Maybe we should blame it on Bruce. Film trivia buffs will tell you that “Bruce” was the affectionate on-set nickname for the mechanical shark that menaced Robert Shaw (and everyone else on or in the water) in the suspense film classic Jaws. Sure, before that film there had been plenty of other movies where the visuals and the sound were so intertwined – but there was just something fundamentally scary about the John Williams “shark music” in Jaws.
After all, the shot wasn’t usually more than a camera pointed at the waves, but with that music, you just knew that there was something terribly menacing just beneath the surface.
It’s a great example of how well planned audio can bring new dimensions to your video. And how, if you give some serious thought to your soundtrack, you can make the sum of the parts even better than the individual elements, alone.
Last month, we looked at some of the editing dynamics when you let the visuals drive the audio in a program. This month, we’ll turn the tables and let our soundtrack drive the visuals. Of course, if you’ve watched MTV or VH1 over the past two decades you’ve seen countless examples of music-driven video.
From the video editor’s perspective, letting the rhythm of a soundtrack drive the editing decisions makes things a lot easier. This is primarily because most music is rhythmic in construction – it has a regular and constant pulse that can serve as a framework for editing.
Chewing up the Downbeat
If you were editing visuals to a standard downbeat-driven rock song, the easiest pattern for your cuts would be to make sure that each one happens on the beat.
With computer editing, this is particularly easy since many packages allow you to display visual representations (waveforms) of your soundtracks. By enabling this display on your timeline, you can actually see the spikes and valleys that correspond to the rhythm of the music you’re using.
When you do that you’ll also notice that major intervals of songs (a four-bar phrase, or a 16-bar theme, for example) are often visually apparent. This makes it a snap to simply place track markers on various musical highlights and slide your video cuts to match. But be cautious of this approach. Don’t forget that variety is one of the elements that makes any program interesting. If you have a four-minute song with a tempo of 120 beats per minute – marking a cut every four beats for 30 equal cut points per minute may not make for the most interesting video. Instead, you can add rhythmic spice to your concoction by varying your edit points.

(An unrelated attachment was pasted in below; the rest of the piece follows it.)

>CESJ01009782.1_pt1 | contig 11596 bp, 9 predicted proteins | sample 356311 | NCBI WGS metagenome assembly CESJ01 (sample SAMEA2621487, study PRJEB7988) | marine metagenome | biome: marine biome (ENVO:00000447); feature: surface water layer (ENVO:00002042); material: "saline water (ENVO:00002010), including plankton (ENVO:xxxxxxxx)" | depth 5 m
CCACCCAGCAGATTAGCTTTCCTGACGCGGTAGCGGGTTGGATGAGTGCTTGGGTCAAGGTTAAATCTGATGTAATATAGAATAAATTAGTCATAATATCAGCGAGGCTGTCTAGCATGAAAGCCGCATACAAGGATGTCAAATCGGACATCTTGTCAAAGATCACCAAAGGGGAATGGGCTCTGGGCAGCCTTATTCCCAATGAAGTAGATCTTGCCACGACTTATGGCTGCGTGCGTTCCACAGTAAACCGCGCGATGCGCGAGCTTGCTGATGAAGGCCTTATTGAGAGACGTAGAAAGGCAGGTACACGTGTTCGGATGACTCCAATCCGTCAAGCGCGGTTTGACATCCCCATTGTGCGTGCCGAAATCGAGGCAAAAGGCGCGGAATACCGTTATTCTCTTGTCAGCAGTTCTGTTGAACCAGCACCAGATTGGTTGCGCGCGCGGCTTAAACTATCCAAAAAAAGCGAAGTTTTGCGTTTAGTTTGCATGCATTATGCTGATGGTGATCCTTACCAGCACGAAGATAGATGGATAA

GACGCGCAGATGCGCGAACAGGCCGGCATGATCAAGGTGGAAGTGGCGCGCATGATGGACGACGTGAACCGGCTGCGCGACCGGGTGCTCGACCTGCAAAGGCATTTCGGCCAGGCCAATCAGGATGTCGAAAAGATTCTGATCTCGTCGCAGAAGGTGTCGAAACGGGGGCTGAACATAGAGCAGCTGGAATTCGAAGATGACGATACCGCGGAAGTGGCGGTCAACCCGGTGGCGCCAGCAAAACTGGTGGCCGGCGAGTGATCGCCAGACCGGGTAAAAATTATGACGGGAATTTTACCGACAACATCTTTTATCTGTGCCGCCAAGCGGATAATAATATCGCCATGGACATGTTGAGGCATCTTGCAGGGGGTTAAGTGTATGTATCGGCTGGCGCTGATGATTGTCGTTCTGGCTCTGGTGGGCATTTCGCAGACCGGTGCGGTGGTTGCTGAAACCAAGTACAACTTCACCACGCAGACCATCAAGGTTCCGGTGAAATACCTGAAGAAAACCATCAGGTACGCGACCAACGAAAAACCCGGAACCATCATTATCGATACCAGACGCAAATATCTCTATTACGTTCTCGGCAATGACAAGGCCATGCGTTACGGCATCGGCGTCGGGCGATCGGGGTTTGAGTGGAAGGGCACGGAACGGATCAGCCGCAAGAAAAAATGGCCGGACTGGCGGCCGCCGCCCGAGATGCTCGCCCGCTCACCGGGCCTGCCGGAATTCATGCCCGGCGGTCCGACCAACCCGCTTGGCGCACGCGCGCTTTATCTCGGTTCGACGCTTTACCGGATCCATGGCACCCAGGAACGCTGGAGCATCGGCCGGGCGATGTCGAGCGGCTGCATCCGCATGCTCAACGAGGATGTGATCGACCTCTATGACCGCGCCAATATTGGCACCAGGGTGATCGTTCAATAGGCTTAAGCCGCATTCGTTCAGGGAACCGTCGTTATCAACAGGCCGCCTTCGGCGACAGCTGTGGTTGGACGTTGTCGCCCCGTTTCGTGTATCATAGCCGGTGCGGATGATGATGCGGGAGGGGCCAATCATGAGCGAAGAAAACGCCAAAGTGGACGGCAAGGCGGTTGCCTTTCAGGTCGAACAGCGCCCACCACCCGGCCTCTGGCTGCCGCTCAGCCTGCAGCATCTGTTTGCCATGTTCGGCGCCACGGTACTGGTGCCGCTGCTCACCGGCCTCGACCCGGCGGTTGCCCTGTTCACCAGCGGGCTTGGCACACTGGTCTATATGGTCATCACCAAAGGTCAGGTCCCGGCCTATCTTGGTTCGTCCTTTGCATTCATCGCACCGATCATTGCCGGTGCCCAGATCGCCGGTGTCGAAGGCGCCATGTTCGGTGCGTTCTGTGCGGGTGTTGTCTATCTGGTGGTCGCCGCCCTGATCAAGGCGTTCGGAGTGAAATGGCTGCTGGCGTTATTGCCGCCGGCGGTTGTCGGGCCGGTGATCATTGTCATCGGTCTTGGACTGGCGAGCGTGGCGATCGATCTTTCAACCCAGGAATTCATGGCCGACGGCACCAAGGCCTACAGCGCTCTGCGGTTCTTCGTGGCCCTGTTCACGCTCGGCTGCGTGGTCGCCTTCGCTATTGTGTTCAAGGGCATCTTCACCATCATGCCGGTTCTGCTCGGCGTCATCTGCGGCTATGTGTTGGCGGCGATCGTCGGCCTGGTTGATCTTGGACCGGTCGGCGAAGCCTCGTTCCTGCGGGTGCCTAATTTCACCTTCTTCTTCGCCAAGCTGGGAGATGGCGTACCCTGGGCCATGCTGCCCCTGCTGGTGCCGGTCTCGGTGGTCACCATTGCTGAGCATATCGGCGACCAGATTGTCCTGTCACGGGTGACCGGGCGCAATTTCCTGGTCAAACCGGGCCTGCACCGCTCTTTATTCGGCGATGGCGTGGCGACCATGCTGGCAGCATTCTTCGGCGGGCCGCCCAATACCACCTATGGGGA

A long video sequence might require more than a single four-beat measure, if so, there’s certainly no reason you can’t decide to let a scene run past an otherwise natural musical cut point. Or perhaps you want to quicken the pace and cut within the beats, putting four, or even six or more, quick flashes of scenes inside a single musical measure.
The point is that when you use music to drive your visuals, you don’t necessarily need to lock edits to the rhythm to achieve pleasing results. You need to pay attention to how much time your visuals need, and often, that’s not the same as the amount of time that passes conveniently in one phrase of a song.
The Bomb Squad
Another good example of letting your video editing follow the pace of your audio is in the dramatic use of sound effects. Imagine a movie scene where a member of a bomb squad is in the critical last seconds of diffusing an explosive device. It’s the classic scene where the nervous technician is trying to decide whether to snip the red wire or the black one. The soundtrack is of the clock ticking off the final ten seconds to zero hour followed by the jarring sound of the alarm going off.
In the audio track waveform display (Figure 1), you can clearly see the waveforms of tick, tock, tick, tock, tick, tock, tick, tock, tick, tock, RING!